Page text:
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big data travel agents

Big Data Becomes Real for Online Travel Agents

July 11, 2016

Big Data has been a hot topic for a while. Amadeus did a study three years ago when early adopters were working on it. Now they’ve come out with an updated study which finds that the key to success with big data is experimentation, but it’s no longer for early adopters and it’s no longer optional for companies that want a competitive advantage.

The data that a travel business needs for analytics has existed since the online travel business started but the data was scattered across different companies. Plus, managing and manipulating that data was complex and costly.

Technology changes have made storing and working with that data much less difficult. Cloud storage is available at low cost and companies can add space on demand as needed. Tools like Hadoop and Spark make implementing analytic algorithms less complicated and make it quicker to get results. Cloud service providers offer Platform-as-a-Service, enabling companies to configure analytics environments quickly and shut them down quickly too paying only for the storage and computation time used.

In addition, consumers now expect a highly personalized level of service. Every other online store they purchase from makes suggestions based on their purchase history. For online travel agents to continue to win and retain customers, an OTA’s interactions with the customer need to match the norms of the customer’s other online interactions.

Using Big Data to Sell (What the Customer Wants)

Probably the most common use of big data by OTAs is to create more sales by improving website design. With big data, logs can capture much more information about how users interact with the website—tracking things like where the mouse hovers and for how long. A/B testing can make use of those statistics, letting companies experiment with different layouts to identify the one that generates the most sales and beats the statistics that say that just a tiny fraction of visitors to travel sites actually convert.

But focusing solely on increasing sales through manipulative website designs misses the point and the potential of big data. Another main use of big data in travel is to personalize the interactions with customers to sell them experiences they want. There’s a move to reconceptualize travel sales so they don’t focus solely on the logistical aspects of travel, but on helping customers to realize the experiential aspects of travel.

To do that, companies need to understand their customers’ preferences, priorities, and values. This can mean pulling in data from other sites such as social media networks. Then companies can support the customer through features like displaying search results in an order that correlates to the customer’s preferences and suggesting changes or additions to their travel arrangements that will result in a better travel experience. This kind of personalization doesn’t just result in a better conversion rate, it makes for a happier customer—who’s likely to tell their friends about it and come back the next time they want to plan a trip.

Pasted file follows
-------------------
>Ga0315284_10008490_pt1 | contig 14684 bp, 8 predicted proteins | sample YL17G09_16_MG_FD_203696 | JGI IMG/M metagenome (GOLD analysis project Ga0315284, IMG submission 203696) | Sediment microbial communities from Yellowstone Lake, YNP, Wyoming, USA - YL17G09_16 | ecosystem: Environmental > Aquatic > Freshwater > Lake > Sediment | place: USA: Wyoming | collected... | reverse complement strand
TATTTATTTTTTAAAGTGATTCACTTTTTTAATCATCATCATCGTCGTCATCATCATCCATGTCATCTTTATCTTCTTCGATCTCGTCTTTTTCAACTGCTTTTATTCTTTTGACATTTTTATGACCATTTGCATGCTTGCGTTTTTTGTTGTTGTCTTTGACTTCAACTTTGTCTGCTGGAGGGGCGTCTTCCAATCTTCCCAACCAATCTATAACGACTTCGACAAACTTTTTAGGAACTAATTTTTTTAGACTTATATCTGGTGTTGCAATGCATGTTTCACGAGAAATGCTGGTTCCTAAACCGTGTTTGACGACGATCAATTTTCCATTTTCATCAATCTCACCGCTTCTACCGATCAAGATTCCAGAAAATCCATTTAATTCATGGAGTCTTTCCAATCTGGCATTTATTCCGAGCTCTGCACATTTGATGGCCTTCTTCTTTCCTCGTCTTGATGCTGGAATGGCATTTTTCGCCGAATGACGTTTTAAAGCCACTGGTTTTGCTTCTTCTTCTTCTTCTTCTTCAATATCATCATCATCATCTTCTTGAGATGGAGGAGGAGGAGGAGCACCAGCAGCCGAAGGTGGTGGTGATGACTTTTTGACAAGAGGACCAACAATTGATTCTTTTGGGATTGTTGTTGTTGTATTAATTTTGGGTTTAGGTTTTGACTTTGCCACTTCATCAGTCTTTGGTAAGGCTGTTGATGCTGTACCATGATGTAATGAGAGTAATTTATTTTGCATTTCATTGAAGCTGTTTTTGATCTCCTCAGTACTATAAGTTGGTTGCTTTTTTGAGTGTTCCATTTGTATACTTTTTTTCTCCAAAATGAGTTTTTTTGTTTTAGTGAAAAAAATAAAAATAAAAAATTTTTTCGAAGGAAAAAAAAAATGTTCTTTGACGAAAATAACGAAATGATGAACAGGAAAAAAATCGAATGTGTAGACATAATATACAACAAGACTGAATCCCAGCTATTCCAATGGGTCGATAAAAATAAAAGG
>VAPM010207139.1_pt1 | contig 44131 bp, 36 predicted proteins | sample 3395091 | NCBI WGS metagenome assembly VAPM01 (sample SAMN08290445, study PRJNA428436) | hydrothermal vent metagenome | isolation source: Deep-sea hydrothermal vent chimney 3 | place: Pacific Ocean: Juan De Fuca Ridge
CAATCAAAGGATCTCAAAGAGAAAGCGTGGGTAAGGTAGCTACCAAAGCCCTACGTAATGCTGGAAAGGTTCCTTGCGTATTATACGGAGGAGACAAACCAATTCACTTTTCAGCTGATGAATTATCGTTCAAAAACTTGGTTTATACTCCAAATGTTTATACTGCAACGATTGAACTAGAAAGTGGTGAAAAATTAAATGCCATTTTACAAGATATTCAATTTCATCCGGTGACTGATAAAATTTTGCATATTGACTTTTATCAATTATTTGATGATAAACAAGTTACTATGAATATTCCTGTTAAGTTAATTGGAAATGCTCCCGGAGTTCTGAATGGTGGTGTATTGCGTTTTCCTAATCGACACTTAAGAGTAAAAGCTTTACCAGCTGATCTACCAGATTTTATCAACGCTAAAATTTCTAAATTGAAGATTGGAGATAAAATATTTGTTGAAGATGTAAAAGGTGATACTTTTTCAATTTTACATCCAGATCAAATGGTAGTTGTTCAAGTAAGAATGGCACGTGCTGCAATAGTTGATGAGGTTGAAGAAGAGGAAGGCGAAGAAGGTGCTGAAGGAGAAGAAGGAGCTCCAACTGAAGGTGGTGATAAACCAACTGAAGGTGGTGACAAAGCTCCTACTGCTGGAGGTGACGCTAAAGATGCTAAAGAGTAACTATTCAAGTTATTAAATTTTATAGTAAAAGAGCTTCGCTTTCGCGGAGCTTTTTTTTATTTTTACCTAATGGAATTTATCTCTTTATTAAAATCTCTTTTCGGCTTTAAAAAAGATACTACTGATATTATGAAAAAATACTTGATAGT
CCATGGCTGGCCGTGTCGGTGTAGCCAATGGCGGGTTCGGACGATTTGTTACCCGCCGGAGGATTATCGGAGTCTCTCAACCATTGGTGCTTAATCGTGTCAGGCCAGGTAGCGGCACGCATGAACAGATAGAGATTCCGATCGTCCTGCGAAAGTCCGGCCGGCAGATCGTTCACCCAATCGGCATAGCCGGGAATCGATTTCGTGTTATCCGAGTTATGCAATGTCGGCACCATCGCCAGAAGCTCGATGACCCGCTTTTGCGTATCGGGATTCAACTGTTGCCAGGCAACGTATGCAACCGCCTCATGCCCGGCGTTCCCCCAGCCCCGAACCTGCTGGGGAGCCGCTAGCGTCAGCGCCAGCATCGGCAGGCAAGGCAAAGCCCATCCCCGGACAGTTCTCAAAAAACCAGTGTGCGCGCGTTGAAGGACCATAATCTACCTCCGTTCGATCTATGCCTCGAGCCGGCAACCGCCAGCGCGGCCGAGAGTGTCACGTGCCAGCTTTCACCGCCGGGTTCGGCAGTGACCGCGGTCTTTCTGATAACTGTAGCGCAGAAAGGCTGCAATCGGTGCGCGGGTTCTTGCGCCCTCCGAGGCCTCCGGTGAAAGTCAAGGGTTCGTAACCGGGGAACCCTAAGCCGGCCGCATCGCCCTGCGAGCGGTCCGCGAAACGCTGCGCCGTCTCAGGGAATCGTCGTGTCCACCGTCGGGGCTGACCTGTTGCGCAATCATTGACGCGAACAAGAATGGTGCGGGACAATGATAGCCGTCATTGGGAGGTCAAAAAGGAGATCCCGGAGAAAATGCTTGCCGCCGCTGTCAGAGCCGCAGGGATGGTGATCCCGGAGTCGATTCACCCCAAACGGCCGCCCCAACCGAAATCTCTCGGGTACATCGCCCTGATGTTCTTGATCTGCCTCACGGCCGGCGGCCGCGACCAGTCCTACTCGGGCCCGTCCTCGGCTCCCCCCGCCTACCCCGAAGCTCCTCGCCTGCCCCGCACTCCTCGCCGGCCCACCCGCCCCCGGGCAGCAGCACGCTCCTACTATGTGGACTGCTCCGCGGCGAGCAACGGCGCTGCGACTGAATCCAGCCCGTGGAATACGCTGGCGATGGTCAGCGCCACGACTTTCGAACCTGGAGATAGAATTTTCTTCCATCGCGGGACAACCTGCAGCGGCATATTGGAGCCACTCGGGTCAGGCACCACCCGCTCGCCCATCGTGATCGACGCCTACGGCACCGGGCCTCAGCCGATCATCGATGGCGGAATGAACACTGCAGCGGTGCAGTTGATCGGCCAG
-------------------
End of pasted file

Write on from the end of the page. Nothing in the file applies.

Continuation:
Using Big Data to Improve How You Do Business

Doing business isn’t just about making sales. Big data can support the business in ways that reduce costs and improve how the business is run. Real-time analysis can help block fraudulent transactions before they’re accepted and costs are incurred, while analytics that monitor your networks can help defend against malware and hackers. Big data can help your data center understand its usage and performance patterns to prevent outages and other service issues.

Perhaps most importantly, understanding your customer through analytics can help you develop a business strategy that meets the customer’s needs.

Big Challenges in Big Data Aren’t Insurmountable

Even though dealing with big data is becoming easier, there are still challenges. Some of them are technical: there’s a lot of competition for hiring data scientists and you need to integrate new technology like NoSQL databases into your stack.

Other issues are cultural: customers need to trust that you’ll protect their data and that you’re not manipulating results solely to increase your profits (and that you won’t show different prices based on who manufactured their computer). The biggest cultural factor you have to overcome may be your own. Online companies typically expect results at internet speeds. The experimentation needed to create a profitable big data application can take an eternity by that metric. For companies that want to stay in business long-term, making a long-term commitment to big data projects can be vital to achieving that goal.

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